The MIRROR

The Evil Queen: “Magic mirror on the wall, who is the fairest one of all?”

Snow White and the Seven Dwarfs (1937)

The Mirror, as every surface that returns an image, has always had a strong symbolic meaning in the history of humanity.
Closely connected with magic and esotericism since ancient times, in Ancient Egypt it was a fundamental element in the cult of the goddess Hathor: she was the lady of the sky and, together with Osiris, she welcomed the deceased into the underworld.
In addition, the Ankh (key of life) can be interpreted as a mirror in certain contexts.

Even in Ancient Greece, the Mirror was rich in mystical meanings: according to a legend, Pythagoras was able to project writings on the moon through a mirror of flawless craftsmanship.
In Ancient Rome, it was already used as a divination instrument (speculum) and the practice of cattrotomancy has remained very popular even in modern mysticism.

In Italy, we call it SPECCHIO (like the latin speculum) and it derives from the latin verb
specio, -is; spexi, spectum, specere. It means “to observe”.
The term MIRROR also derives from a latin verb that means “to observe” and it is
miro, -as; miravi; miratum; mirare.

The etymological origin underlines the connection with the act of watching and, therefore, with the unveiling of the external and inner world. A knowledge that takes place through the eyes, which not only introject what belongs to the external world, but also project what belongs to the inner world.
Hence the saying: the eyes are the mirror of the soul.

Le faux miroir, Renè Magritte

The Mirror reflects the exact copy of the observer and allows us to know ourselves, promoting introspection. This makes the connection with the Soul, the most intimate part of an individual, even closer.
The belief that the reflection in a mirror was connected to the soul led to the spreading of various superstitions in the Medieval and the Renaissance Europe, such as:

– babies could not approach a mirror because of the supposed fragility of their soul;
– it was customary to cover the mirrors of the room where there was a deceased man;
– breaking a mirror brings seven years of bad luck, since this is equivalent to breaking the soul;

In reality, the true origin of the superstition on the broken mirrors derives from the fact that, in ancient times, they were extremely expensive objects and their break caused a considerable economic damage to those who owned them.
However, the close connection with the soul also entails a series of property traditionally conferred on mirrors to recognize evil.

Creatures believed to be soulless, like vampires, could not see their own image reflected in a mirror; while demons, faced with their reflections, revealed the hideous nature of their monstrous soul. In addition, other demonic creatures, such as basilisk, died instantly if they saw their reflection in a mirror.

The Mirror is also identified as an instrument of the Devil, the master of deception, because a mirror can be deforming and return a false image of reality.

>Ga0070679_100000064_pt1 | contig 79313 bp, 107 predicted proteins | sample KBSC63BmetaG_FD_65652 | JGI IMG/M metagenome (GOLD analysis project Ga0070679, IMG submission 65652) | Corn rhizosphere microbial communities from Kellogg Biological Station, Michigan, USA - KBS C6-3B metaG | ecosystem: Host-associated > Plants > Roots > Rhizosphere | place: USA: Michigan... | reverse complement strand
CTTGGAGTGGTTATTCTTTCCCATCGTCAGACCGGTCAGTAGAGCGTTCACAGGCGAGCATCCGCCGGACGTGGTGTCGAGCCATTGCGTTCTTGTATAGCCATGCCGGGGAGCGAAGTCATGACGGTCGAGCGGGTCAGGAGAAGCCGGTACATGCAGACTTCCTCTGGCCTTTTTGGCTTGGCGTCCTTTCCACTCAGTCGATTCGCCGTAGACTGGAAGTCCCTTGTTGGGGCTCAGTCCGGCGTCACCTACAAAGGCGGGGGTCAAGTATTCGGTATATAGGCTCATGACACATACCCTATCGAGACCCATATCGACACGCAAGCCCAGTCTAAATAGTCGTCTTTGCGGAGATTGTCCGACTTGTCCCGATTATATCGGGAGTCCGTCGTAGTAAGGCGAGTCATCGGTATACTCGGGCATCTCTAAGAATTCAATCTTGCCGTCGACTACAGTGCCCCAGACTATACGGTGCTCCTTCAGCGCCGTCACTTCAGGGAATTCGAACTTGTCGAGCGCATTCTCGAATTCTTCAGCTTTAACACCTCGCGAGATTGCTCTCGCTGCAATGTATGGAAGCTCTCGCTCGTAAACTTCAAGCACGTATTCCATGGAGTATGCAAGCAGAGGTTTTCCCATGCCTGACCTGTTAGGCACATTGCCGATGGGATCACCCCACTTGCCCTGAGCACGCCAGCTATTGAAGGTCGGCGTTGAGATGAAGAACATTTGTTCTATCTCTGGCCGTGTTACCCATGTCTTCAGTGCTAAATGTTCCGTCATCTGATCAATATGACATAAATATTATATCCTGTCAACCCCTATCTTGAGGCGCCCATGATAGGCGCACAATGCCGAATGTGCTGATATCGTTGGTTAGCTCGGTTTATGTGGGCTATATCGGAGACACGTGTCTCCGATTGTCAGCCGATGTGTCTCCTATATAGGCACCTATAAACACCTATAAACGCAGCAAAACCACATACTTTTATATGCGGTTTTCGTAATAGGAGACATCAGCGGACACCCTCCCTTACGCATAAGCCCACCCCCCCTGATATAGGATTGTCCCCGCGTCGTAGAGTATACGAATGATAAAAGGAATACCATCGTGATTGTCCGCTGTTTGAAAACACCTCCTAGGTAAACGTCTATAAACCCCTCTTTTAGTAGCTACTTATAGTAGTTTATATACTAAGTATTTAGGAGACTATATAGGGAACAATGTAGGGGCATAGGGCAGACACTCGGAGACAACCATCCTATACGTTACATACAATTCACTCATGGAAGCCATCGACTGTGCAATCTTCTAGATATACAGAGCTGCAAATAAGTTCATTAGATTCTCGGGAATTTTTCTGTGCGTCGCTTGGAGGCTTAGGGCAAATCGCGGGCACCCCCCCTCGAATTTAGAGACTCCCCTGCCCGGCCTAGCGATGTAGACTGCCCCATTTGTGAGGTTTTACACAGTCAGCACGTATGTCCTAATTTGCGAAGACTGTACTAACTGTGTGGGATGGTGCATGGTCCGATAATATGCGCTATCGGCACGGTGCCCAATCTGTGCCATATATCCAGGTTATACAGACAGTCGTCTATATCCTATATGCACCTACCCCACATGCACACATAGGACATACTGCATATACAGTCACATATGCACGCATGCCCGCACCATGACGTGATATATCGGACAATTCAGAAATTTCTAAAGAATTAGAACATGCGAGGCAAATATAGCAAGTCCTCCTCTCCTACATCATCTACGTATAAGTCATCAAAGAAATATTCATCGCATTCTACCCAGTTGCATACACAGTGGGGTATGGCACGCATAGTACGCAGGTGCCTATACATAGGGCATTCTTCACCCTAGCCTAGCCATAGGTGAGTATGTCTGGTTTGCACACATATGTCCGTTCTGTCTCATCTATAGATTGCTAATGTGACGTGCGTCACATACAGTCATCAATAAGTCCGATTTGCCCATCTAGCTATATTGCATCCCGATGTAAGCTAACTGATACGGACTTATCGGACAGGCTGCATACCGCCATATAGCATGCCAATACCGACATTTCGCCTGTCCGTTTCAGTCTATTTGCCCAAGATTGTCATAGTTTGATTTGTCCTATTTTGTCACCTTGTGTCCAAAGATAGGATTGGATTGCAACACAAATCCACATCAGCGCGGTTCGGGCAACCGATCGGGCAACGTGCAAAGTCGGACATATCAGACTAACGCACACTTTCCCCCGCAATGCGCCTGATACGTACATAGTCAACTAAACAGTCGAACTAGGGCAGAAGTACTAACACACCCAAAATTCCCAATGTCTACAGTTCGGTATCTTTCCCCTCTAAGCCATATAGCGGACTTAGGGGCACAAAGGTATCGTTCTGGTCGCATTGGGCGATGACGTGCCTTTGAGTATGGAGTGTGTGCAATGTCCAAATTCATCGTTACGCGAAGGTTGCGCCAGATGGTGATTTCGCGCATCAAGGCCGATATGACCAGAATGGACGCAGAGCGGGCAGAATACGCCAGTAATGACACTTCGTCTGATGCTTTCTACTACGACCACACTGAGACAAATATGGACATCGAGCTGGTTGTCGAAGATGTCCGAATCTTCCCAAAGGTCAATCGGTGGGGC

It is also linked to the myth of Narciso and Eco and, because of that, it is the symbol of VANITAS par excellence: many mirrors were burned by Girolamo Savonarola and his followers in the Bonfire of Vanity which was held on February 7, 1497. In fact, vanity is the manifestation of the worst of the seven sins: PRIDE

Natura morta con teschio, Philippe de Champaigne

However, the Mirror doesn’t have only a negative value. Tradition also attributes extremely positive connotations to it.
The Mirror is linked to the representation of VERITAS and PRUDENTIA, the Cardinal Virtue of the Christian tradition. In this case, it is a warning to see ourselves as we actually are and to become aware that the world is completely reflected in God, but that the things of the world can never reflect God. It’s a way to highlight the importance of humility.

A recurrent theme about the Mirror is its function as DOOR/PASSAGE to another dymension. A heterotropic space. The concept of heterotropic space was created by Michel Foucault with which he, generally, indicates a space that opens to other spaces: intrinsically connected with them, but in which the rules that characterize it appear inverted, neutralized, suspended. So, the reflection produced by a mirror is an unreal space connected with reality, but where everything appears inverted. This aspect has been very used in art and literature, starting from the Baroque, up to Narrative and Science Fiction.

Versailles, Salle des Miroirs

Considering that man is the only living being able to recognize himself in his own reflected image, the Mirror becames an opportunity to speak about the theme of DOUBLE and DUALISM, which has always been present in the human sciences. The mirror connects us with the other part of ourselves and can also allow us to converse with a doppelganger (The strange case of Dr Jekyll and Mr Hyde, Robert Louis Stevenson), or with a plurality of identities that we assume in relations with others (Uno, nessuno e centomila, Luigi Pirandello).
This leads to an important theme in Psychology, developed especially in the Mirror Stage theorized by Lacan; in external reality, particularly in relationships, we find valuable informations about ourselves, by attributing to others the characteristics (positive and negative) that actually belong to us through the projecting defense. Observing the others helps us to understand ourselves.

So, the Mirror, despite having become an object of daily use, is not a sterile reflecting surface. It takes on all the different roles we talked about in this post: they are intertwined in a kaleidoscope of continuously evolving meanings.

by Alice Colombo

Images from web

Pubblicato da Alice Colombo

Writer of horror books and short tales. #horror #writer #blogger #ebook

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